If things keep going the way they have been, Barack Obama will be the Democratic nominee for the Presidency. He brings great charisma and a formidable organization of energetic, devoted young volunteers. That's why most McCain supporters would rather run against Hillary--that, and the fact that the Republican base hates Hillary. But Obama lacks experience and ideas. And over the last few weeks I've become convinced that the ideas he does have are pretty bad.

From BarackObama.com:

"Obama will immediately begin to remove our troops from Iraq. He will remove one to two combat brigades each month, and have all of our combat brigades out of Iraq within 16 months. Obama will make it clear that we will not build any permanent bases in Iraq. He will keep some troops in Iraq to protect our embassy and diplomats; if al Qaeda attempts to build a base within Iraq, he will keep troops in Iraq or elsewhere in the region to carry out targeted strikes on al Qaeda."

Obama has been attacking McCain lately for wanting to keep troops in Iraq, but even he admits they might need to be there a while. That contradicts his overall policy of withdrawal. In fact, what Obama is offering is basically a surrender to the "insurgency"--now being beaten by American and Iraqi troops--while adding a few realistic-sounding allowances to make this policy more palatable. He continues selling himself as the anti-war candidate. So be it.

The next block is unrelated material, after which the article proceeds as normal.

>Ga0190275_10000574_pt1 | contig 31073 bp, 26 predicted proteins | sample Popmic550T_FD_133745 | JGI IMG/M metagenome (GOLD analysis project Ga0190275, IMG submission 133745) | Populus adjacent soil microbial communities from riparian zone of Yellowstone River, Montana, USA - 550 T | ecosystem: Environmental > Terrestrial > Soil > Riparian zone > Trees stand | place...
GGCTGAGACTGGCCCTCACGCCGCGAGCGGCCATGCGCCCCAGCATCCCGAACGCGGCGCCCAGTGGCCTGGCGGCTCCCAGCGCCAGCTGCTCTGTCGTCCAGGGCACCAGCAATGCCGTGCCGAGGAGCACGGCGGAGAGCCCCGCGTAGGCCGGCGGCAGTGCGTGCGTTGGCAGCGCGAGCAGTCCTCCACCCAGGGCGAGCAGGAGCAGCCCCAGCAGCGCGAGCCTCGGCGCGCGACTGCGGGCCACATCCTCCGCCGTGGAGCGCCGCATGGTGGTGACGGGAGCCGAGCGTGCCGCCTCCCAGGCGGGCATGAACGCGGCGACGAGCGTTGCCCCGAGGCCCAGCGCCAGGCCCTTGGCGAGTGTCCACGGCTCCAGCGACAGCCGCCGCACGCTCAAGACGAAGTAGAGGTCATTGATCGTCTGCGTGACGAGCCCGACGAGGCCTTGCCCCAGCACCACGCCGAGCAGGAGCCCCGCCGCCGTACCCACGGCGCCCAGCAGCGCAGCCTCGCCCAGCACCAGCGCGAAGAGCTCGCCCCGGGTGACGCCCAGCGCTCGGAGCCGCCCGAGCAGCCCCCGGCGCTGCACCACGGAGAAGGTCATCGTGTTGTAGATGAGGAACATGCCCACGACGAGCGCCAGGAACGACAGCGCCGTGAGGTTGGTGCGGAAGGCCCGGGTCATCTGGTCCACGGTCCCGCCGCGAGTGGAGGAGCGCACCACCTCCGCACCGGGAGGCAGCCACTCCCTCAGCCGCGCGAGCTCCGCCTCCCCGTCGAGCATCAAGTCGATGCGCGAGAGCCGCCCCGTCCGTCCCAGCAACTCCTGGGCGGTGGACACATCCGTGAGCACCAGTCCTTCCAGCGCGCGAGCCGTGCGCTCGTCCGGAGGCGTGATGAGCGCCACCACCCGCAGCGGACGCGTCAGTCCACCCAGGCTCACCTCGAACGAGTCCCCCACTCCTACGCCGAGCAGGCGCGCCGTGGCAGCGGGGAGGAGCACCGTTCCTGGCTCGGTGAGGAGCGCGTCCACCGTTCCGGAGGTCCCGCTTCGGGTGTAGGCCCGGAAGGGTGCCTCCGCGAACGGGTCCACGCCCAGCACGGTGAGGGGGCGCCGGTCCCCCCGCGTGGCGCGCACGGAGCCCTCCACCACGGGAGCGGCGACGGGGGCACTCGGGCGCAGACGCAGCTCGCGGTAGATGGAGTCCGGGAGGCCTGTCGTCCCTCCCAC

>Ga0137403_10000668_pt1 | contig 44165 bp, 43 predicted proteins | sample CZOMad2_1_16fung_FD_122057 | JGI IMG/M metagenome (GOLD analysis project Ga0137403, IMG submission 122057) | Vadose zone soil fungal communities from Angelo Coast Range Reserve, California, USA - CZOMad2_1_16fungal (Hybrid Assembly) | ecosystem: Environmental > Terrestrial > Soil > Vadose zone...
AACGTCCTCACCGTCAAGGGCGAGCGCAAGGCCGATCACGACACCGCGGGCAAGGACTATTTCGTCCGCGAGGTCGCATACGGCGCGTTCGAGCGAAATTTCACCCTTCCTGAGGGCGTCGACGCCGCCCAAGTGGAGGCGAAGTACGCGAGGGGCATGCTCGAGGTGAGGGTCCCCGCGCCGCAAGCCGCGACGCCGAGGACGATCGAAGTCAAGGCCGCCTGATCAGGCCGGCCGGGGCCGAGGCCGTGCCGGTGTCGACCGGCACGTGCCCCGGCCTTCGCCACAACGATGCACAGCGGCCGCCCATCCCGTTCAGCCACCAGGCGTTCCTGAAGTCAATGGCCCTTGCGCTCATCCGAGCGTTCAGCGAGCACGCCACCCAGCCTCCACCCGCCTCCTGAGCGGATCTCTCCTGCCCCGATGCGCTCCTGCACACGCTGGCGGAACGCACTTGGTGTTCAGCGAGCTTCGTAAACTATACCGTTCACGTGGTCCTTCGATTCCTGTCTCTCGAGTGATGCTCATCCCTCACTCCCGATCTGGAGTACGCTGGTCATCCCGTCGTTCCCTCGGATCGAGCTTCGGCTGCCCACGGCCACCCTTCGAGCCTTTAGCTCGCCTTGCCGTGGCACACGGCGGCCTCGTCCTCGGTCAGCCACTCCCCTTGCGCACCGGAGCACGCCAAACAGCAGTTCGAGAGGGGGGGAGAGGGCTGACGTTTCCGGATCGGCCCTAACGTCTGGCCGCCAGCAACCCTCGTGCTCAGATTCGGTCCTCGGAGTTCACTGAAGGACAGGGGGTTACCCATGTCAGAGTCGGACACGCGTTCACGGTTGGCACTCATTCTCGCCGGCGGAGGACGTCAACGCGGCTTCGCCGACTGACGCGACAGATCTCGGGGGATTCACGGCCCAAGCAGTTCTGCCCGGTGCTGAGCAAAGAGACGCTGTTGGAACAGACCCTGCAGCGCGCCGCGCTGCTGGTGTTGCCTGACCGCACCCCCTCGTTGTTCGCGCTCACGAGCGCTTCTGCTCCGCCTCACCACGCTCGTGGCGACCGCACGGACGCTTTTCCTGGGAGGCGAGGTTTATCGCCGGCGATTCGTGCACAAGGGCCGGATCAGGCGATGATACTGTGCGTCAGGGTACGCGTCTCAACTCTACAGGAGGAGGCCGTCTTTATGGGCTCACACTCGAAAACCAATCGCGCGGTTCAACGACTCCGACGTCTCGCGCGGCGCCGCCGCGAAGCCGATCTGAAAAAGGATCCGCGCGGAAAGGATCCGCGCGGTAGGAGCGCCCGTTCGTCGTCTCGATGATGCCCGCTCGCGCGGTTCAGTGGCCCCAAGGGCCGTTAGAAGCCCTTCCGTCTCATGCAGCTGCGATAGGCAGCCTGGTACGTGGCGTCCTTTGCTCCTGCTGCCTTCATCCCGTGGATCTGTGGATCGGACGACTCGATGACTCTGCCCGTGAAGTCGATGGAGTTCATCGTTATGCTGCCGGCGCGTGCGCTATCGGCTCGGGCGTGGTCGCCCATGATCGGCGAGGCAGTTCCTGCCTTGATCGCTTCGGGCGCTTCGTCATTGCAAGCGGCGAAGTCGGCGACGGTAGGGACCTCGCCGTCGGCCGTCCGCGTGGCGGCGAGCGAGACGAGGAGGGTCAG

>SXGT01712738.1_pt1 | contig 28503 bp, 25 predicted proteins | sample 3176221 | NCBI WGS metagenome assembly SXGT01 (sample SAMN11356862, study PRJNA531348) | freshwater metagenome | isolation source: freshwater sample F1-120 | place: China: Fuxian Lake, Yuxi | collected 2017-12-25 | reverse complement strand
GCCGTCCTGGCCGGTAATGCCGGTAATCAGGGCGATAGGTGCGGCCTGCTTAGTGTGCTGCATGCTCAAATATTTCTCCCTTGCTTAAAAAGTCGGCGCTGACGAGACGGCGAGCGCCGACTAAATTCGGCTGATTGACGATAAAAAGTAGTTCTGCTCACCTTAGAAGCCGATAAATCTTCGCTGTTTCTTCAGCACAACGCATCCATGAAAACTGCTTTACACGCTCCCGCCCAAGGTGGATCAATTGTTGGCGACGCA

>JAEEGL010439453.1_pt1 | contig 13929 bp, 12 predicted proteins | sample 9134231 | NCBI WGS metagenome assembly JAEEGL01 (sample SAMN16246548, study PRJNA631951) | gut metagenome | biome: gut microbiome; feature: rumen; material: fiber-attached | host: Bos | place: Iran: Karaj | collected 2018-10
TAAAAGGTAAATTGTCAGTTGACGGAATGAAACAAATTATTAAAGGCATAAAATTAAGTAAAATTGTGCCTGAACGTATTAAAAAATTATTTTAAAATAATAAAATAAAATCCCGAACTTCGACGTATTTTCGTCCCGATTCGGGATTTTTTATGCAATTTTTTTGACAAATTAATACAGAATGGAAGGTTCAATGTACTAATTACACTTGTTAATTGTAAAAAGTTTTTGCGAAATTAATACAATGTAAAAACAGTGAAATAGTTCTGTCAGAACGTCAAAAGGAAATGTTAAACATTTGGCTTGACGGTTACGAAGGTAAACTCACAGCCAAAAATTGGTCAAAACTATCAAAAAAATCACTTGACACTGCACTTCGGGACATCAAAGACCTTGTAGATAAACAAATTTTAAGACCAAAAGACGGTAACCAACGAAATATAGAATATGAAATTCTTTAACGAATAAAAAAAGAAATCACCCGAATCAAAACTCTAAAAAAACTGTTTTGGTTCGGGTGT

The presence of American soldiers in Iraq is the only reason the country has not descended into civil war. Despite Obama's defeatist attitude, the troop surge has actually worked to drastically reduce the number of people killed in Iraq--American and Iraqi, military and civilian. Obama's plan is less disastrous than Hillary Clinton's--she wants to "immediately start bringing our troops home"--but it would nonetheless reverse the gains of the past year and lead to potentially hundreds of thousands of deaths.